Nike experienced a massive increase, and that is a huge lesson for everyone. The athletics wear leader grew its online sales by 83%, adding $900 million to the company’s top line last quarter. Simply, e-commerce is now 30% of Nike’s sales. It got there three years faster. Two things drove this redesign:
- Nike developed athletic training apps. This is a consolidation – bring the training inhouse, and make sure your users do not need to go out looking for training apps.
- Puts its destiny in its own hand by opening Nike stores, shifting away from wholesalers like Macy’s.
While most brands have simply made their apps and e-commerce sites shopping tools, Nike has long understood that digital tools must do more than just support sales and have to insinuate themselves into customers’ lifestyles to really pay off. Otherwise, e-commerce growth often just means business going from one avenue to another, rather than growing the overall pie.
A few years ago, the sneaker maker launched its online NikePlus program, a membership program with tens of millions of members that has helped the company better understand each customer’s interests and shopping patterns, and ultimately sell them more of its products.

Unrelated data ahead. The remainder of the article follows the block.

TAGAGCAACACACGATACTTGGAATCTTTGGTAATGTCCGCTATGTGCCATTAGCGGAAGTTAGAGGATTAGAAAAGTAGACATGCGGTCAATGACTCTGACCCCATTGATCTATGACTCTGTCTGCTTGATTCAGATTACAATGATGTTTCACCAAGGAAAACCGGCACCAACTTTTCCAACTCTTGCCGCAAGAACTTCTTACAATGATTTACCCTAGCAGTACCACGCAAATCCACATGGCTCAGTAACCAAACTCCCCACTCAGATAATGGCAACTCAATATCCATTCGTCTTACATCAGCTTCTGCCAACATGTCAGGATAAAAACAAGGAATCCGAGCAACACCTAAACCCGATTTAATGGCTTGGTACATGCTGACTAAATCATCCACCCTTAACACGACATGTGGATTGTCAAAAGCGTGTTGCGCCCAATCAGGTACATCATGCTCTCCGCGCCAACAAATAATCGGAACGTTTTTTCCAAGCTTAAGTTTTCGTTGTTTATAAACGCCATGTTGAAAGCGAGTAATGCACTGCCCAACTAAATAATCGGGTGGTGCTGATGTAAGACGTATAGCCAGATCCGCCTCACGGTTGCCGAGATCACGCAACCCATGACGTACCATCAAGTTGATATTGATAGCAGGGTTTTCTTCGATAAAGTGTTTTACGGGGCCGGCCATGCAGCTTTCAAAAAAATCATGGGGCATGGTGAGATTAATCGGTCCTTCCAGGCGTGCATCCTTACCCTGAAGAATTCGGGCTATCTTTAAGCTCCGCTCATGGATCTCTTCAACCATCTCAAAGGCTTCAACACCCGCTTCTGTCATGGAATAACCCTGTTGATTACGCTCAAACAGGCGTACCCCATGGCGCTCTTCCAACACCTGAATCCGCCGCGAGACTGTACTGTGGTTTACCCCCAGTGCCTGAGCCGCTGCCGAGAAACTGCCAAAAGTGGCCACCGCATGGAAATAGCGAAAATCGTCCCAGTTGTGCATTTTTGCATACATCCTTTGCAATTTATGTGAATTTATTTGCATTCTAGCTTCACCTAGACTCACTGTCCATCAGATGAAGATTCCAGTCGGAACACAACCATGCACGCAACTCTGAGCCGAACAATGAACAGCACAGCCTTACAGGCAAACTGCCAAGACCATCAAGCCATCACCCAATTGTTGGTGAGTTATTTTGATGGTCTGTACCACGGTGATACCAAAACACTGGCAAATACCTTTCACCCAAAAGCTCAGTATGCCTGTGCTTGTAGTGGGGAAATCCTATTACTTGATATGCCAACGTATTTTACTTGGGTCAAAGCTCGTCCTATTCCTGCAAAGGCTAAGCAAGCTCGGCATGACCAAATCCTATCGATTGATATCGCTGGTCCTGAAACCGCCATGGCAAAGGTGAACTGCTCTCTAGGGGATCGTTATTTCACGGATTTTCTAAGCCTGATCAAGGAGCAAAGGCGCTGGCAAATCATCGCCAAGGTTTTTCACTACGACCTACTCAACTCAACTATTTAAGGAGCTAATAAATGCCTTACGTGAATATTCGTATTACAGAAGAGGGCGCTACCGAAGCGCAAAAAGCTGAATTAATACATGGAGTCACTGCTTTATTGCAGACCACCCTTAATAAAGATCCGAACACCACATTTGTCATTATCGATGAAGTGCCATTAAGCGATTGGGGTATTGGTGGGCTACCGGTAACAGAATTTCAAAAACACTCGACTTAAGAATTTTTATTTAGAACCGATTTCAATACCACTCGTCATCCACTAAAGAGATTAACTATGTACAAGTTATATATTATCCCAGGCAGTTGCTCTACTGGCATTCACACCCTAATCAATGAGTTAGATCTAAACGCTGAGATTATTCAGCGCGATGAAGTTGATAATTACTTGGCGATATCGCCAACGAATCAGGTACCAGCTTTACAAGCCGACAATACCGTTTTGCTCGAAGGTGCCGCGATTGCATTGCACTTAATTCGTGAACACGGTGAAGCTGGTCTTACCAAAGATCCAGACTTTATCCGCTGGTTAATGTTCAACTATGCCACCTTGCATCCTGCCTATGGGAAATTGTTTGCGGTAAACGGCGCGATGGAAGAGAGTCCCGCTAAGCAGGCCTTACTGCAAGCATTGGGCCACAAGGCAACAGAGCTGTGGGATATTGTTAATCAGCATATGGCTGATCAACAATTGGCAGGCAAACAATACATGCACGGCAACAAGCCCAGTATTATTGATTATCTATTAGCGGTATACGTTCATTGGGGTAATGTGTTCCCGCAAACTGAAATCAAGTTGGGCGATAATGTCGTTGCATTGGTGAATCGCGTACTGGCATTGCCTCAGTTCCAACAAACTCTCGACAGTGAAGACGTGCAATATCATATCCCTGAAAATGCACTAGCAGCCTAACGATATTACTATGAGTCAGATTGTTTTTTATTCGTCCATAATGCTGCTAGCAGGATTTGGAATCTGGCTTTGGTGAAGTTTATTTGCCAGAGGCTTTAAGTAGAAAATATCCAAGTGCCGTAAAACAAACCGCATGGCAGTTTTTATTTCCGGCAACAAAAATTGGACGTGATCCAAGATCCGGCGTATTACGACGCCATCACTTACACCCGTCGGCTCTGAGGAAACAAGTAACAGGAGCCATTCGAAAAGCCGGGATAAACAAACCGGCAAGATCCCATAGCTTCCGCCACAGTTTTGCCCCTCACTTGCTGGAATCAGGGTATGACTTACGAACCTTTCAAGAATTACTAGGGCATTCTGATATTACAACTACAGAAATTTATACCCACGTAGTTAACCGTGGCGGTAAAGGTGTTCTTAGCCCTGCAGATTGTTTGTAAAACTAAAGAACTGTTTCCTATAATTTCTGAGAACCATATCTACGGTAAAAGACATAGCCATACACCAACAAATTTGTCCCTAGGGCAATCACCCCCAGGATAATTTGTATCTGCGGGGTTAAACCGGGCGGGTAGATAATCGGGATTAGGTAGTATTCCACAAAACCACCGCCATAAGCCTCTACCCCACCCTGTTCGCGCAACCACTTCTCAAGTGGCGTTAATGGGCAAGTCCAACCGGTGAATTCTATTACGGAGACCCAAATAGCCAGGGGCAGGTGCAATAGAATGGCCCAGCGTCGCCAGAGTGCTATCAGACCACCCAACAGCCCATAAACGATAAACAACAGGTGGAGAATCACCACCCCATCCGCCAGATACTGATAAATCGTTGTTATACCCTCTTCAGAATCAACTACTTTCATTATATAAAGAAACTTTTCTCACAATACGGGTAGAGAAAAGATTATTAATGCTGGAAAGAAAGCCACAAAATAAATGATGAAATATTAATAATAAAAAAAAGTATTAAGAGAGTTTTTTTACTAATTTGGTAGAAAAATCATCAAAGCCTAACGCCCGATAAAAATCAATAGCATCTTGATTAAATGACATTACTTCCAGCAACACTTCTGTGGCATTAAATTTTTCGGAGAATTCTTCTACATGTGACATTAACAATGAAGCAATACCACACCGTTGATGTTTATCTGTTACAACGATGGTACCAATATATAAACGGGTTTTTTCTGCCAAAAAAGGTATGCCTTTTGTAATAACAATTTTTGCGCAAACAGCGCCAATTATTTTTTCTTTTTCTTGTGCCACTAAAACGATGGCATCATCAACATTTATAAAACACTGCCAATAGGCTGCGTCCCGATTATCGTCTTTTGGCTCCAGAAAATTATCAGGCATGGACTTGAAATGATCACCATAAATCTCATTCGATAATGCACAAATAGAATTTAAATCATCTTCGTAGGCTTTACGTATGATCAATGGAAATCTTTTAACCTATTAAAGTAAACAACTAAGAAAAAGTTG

Nike is also benefiting wildly from tools like its Nike Training Club App and a running app that offers self-guided runs. Donahoe said more than half of the training club app members had done a workout using the app last quarter. That fosters loyalty with customers and keeps Nike top of mind—as well as filtering users to its commerce site.
If you check what is happening here, Nike is doing more by itself. Sometimes, in this age where supply is not the core issue (controlling demand matters more), finding a way to build your own consumer tribe could be rewarding. Invest not just on your supply part, but also on your demand part, because if you can influence DEMAND, you can sell more. Yes, as those using Nike’s apps for training congregate daily, the Nike’s logo is seen by them, even though the next shoe purchase may be coming in the next 12 months.
For decades, Nike focused on supply, using department stores to sell its products. Today, while that supply element remains, Nike 2.0 is also about controlling the demand experience. And that is why this firm is elevating the game. Across sectors and industries, a strategy to find a way to stay closer to demand is now critical for survival.
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